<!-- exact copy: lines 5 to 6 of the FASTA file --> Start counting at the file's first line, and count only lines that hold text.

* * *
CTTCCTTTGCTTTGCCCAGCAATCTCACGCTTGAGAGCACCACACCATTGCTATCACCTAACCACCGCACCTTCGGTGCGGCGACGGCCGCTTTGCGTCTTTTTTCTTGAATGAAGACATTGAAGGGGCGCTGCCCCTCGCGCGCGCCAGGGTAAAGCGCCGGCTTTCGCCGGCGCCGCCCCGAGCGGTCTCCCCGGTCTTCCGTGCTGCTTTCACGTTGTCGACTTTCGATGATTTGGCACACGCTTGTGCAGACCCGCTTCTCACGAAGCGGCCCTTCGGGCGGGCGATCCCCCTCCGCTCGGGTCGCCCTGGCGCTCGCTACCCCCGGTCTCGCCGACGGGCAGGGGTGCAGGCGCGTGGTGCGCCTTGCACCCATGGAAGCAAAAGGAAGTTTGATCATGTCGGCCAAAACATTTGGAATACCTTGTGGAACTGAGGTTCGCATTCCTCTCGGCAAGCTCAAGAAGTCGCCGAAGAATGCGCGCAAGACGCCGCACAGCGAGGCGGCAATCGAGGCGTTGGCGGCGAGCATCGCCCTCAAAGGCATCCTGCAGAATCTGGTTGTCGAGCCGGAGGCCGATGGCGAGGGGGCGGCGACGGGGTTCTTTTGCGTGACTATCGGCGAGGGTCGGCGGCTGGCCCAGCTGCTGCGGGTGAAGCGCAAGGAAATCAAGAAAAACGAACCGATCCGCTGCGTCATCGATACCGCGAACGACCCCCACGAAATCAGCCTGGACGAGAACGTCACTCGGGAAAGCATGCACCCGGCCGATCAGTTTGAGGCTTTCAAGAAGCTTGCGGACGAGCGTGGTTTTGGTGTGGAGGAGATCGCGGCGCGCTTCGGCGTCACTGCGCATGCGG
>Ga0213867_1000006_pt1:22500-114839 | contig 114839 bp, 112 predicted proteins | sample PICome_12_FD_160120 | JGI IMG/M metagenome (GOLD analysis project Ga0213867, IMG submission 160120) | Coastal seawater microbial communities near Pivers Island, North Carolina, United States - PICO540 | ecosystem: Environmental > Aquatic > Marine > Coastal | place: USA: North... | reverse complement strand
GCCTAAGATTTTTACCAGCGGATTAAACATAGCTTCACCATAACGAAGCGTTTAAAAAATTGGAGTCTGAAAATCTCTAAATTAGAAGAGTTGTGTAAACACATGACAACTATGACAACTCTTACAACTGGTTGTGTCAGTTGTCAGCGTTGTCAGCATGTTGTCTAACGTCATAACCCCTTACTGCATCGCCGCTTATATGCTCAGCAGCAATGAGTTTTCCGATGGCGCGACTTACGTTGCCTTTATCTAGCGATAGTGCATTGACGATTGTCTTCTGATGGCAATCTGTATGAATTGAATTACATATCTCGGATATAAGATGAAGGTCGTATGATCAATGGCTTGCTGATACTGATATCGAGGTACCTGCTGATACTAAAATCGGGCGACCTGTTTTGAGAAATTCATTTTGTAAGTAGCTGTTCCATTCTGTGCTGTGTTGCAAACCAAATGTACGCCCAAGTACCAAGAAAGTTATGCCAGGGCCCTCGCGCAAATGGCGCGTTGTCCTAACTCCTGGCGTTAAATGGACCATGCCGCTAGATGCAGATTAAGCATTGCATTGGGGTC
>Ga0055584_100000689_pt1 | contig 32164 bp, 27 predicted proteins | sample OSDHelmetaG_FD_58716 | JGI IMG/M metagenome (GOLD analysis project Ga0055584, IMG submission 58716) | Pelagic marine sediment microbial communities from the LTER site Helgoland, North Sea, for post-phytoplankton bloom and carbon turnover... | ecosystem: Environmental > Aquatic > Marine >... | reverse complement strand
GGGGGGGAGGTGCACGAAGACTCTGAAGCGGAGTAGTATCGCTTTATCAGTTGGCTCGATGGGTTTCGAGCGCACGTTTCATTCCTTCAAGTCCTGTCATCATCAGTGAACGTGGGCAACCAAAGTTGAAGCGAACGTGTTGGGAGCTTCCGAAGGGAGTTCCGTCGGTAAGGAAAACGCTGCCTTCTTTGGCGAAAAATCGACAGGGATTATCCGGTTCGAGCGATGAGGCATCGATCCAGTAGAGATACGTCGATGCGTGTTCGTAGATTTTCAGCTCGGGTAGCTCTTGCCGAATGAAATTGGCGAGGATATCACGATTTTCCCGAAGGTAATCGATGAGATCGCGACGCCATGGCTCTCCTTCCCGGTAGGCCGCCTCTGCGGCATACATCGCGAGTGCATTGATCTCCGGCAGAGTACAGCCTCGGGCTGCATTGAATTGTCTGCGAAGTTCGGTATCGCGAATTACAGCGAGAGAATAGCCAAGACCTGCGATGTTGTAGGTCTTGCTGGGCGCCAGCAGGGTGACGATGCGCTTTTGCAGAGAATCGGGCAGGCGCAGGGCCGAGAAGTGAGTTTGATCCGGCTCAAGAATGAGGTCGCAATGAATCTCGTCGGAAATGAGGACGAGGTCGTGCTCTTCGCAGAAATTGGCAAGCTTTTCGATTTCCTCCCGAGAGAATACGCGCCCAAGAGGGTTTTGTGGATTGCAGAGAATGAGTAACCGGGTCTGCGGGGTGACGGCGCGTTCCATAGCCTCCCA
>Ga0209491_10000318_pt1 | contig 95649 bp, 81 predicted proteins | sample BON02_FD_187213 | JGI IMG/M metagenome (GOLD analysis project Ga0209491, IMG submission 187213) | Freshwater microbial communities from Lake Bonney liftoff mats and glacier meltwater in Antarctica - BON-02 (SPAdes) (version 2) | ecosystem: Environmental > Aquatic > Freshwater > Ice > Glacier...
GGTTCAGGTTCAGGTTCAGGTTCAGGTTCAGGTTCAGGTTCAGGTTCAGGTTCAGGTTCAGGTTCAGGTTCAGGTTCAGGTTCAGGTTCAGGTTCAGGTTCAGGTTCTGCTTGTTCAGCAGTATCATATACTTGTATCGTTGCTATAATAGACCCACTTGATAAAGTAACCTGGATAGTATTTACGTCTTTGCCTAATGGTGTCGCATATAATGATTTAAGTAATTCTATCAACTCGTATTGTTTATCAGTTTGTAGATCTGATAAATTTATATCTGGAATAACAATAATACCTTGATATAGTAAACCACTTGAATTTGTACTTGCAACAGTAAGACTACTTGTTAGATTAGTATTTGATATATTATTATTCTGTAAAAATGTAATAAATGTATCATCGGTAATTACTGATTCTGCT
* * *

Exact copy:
GGGGGGGAGGTGCACGAAGACTCTGAAGCGGAGTAGTATCGCTTTATCAGTTGGCTCGATGGGTTTCGAGCGCACGTTTCATTCCTTCAAGTCCTGTCATCATCAGTGAACGTGGGCAACCAAAGTTGAAGCGAACGTGTTGGGAGCTTCCGAAGGGAGTTCCGTCGGTAAGGAAAACGCTGCCTTCTTTGGCGAAAAATCGACAGGGATTATCCGGTTCGAGCGATGAGGCATCGATCCAGTAGAGATACGTCGATGCGTGTTCGTAGATTTTCAGCTCGGGTAGCTCTTGCCGAATGAAATTGGCGAGGATATCACGATTTTCCCGAAGGTAATCGATGAGATCGCGACGCCATGGCTCTCCTTCCCGGTAGGCCGCCTCTGCGGCATACATCGCGAGTGCATTGATCTCCGGCAGAGTACAGCCTCGGGCTGCATTGAATTGTCTGCGAAGTTCGGTATCGCGAATTACAGCGAGAGAATAGCCAAGACCTGCGATGTTGTAGGTCTTGCTGGGCGCCAGCAGGGTGACGATGCGCTTTTGCAGAGAATCGGGCAGGCGCAGGGCCGAGAAGTGAGTTTGATCCGGCTCAAGAATGAGGTCGCAATGAATCTCGTCGGAAATGAGGACGAGGTCGTGCTCTTCGCAGAAATTGGCAAGCTTTTCGATTTCCTCCCGAGAGAATACGCGCCCAAGAGGGTTTTGTGGATTGCAGAGAATGAGTAACCGGGTCTGCGGGGTGACGGCGCGTTCCATAGCCTCCCA
>Ga0209491_10000318_pt1 | contig 95649 bp, 81 predicted proteins | sample BON02_FD_187213 | JGI IMG/M metagenome (GOLD analysis project Ga0209491, IMG submission 187213) | Freshwater microbial communities from Lake Bonney liftoff mats and glacier meltwater in Antarctica - BON-02 (SPAdes) (version 2) | ecosystem: Environmental > Aquatic > Freshwater > Ice > Glacier...